The sea was flat calm and the tide was still flowing southwards so it was taking me down towards Ramsey Island rather than round St David's Head. Progress was a lot easier than expected and before I knew it the rock of Carreg-trai was fast approaching. I made a slight alteration to my course, and paddling against the tide flow, headed straight for it.
I had a brief rest and took a few photos, the one below is looking back at St David's Head. It was surprising how fast the tide was flowing and before I knew it Carreg-trai was disappearing.
I was half tempted to carry on paddling out towards North Bishop but I knew the tide would soon be changing which would make my return quite a struggle, and also it did still look like quite a distance to paddle.
I was now in the main tidestream and made good progress down to Carreg Rhoson sighting numerous porpoises on the way but, as usual, they were far too interested in feeding than posing for a picture.
As I reached Carreg Rhoson the tide was just starting to change and flow north easterly and although South Bishop was looking invitingly close it would have been a long hard slog against the tide.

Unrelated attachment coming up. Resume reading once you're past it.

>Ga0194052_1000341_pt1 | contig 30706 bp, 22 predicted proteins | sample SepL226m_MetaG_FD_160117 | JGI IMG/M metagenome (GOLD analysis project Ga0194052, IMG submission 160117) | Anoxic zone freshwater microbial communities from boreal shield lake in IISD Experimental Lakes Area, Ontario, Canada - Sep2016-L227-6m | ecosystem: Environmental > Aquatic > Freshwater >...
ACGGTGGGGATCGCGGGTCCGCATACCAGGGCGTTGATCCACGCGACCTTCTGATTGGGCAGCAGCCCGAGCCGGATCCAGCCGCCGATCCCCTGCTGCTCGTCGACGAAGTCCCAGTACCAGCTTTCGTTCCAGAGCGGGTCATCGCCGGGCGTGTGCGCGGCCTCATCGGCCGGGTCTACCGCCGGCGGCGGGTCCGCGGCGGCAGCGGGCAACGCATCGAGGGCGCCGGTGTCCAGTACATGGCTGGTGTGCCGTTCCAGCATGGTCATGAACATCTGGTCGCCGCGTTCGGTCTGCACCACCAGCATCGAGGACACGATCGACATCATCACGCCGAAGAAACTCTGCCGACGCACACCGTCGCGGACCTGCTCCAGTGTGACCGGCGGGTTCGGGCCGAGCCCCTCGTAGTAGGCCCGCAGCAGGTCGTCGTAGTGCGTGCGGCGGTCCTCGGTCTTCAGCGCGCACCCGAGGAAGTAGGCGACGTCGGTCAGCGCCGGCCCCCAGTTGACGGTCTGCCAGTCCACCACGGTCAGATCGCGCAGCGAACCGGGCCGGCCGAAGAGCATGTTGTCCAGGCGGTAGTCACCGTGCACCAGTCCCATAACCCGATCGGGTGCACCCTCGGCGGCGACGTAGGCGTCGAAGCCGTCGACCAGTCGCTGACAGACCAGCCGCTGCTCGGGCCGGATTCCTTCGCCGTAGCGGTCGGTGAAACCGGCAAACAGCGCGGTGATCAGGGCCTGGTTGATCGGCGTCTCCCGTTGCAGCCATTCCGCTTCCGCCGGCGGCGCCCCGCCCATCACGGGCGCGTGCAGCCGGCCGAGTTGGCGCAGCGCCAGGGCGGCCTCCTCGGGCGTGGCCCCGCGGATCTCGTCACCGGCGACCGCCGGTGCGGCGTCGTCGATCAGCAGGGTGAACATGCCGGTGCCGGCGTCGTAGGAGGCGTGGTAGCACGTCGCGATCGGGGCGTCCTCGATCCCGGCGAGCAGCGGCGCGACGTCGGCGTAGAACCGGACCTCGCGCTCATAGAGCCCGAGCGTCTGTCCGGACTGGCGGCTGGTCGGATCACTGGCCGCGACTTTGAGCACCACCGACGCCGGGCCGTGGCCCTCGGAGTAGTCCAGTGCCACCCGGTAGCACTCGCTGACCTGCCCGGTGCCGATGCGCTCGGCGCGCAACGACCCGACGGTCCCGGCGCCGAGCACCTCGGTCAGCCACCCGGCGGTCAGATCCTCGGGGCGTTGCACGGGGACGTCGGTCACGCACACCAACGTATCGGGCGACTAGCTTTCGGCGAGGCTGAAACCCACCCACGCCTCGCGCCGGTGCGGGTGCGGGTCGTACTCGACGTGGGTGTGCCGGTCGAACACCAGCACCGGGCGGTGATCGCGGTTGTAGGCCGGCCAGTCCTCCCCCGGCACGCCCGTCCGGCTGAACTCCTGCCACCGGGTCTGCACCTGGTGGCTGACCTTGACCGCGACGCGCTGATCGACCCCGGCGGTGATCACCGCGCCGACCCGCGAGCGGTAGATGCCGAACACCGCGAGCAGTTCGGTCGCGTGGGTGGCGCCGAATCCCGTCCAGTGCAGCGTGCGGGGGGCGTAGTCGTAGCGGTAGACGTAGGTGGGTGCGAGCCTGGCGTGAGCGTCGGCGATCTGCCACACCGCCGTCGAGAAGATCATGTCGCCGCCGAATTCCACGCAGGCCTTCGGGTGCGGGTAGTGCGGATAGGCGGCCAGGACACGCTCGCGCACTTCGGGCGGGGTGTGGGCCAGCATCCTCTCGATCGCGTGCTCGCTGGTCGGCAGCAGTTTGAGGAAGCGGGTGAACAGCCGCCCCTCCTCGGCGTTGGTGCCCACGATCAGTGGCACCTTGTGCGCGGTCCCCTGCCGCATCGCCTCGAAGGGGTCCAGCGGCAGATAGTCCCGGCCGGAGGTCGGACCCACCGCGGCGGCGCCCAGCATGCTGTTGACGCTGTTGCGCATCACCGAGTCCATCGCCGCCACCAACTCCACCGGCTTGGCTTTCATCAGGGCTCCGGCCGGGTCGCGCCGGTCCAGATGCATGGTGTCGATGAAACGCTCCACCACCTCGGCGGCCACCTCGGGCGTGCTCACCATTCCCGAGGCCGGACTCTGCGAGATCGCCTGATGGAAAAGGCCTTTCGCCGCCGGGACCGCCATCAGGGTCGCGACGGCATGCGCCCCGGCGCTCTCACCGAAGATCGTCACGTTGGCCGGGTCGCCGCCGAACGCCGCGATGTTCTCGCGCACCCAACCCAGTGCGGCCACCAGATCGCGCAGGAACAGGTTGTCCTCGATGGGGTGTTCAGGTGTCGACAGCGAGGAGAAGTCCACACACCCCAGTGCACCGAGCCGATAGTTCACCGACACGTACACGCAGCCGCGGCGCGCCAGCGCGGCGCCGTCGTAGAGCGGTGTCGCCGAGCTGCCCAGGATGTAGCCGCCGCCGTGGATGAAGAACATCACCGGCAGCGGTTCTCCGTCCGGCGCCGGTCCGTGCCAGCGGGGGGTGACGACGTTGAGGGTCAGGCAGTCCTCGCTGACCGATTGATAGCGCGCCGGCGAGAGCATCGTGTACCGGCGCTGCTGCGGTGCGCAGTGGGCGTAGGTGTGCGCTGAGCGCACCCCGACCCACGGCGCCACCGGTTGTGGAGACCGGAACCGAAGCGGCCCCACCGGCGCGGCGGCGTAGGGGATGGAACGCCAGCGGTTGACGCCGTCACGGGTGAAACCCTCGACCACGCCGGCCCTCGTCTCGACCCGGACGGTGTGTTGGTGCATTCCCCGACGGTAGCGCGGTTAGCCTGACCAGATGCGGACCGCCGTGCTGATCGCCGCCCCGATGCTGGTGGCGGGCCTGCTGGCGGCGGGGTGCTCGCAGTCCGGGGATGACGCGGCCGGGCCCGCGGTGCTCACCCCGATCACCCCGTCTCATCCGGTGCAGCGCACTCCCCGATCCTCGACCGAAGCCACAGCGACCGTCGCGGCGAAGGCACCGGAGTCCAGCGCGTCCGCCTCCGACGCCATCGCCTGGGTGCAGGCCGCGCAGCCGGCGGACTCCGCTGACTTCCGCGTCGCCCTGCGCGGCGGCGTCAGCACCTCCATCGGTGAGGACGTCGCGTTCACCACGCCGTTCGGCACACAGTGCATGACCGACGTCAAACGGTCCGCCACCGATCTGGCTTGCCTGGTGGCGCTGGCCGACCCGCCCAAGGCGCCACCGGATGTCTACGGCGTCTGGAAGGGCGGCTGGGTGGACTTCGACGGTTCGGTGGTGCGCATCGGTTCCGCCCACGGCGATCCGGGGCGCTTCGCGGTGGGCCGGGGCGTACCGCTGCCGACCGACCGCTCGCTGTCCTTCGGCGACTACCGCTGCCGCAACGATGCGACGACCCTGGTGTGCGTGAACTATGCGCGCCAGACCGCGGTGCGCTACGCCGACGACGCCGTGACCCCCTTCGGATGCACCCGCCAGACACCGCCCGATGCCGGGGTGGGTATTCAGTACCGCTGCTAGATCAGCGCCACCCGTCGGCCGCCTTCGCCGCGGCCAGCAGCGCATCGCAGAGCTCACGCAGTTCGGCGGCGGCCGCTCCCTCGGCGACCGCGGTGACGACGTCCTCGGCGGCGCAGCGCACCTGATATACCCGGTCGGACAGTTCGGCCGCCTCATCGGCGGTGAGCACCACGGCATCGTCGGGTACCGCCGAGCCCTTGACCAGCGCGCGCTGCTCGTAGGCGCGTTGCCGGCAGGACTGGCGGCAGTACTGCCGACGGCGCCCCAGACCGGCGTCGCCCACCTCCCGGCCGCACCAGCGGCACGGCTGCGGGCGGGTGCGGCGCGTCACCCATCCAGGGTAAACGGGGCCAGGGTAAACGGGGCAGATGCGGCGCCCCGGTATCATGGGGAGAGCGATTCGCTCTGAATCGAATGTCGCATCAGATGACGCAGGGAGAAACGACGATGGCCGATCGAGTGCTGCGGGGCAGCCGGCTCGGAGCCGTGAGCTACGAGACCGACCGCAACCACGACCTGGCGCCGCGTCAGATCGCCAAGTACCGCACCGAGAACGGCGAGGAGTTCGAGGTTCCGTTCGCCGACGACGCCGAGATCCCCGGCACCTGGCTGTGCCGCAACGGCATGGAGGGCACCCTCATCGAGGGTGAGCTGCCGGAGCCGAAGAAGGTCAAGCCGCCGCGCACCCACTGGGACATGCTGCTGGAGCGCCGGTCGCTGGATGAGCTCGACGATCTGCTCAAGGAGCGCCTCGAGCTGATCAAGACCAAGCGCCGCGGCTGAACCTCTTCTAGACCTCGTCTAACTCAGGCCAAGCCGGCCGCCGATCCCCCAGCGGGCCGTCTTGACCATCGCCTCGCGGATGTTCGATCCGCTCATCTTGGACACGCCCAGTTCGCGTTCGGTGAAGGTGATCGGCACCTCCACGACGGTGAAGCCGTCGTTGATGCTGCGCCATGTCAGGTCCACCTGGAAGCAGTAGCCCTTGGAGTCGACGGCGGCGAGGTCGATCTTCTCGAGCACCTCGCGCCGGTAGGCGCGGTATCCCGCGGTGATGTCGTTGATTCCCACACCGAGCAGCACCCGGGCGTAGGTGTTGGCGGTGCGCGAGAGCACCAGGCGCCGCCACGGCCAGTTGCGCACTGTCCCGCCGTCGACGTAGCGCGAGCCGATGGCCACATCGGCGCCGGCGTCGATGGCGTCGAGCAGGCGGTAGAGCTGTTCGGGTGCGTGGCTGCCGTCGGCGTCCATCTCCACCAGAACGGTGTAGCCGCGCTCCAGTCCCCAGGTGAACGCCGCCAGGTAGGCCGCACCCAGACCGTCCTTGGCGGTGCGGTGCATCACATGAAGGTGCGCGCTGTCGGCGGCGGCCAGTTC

After another brief rest stop it was a leisurely ferry glide back across to Ramsey Island. I was tempted to carry on southward around the Island but the tide was already flowing quickly against me so decided to save it for another day.
On reaching Trwyn Sion-Owen, the northerly tip of Ramsey, I stopped again for a quick drink and to take a look back at Carreg Rhoson, and felt a slight sense of achievement at having done it.
By now, although not rough, Ramsey Sound was flowing very fast northwards so using the south flowing counter eddy near the Island I paddled southward until I hit the north flowing stream which took me nicely across to St John's point and back to Porthsele.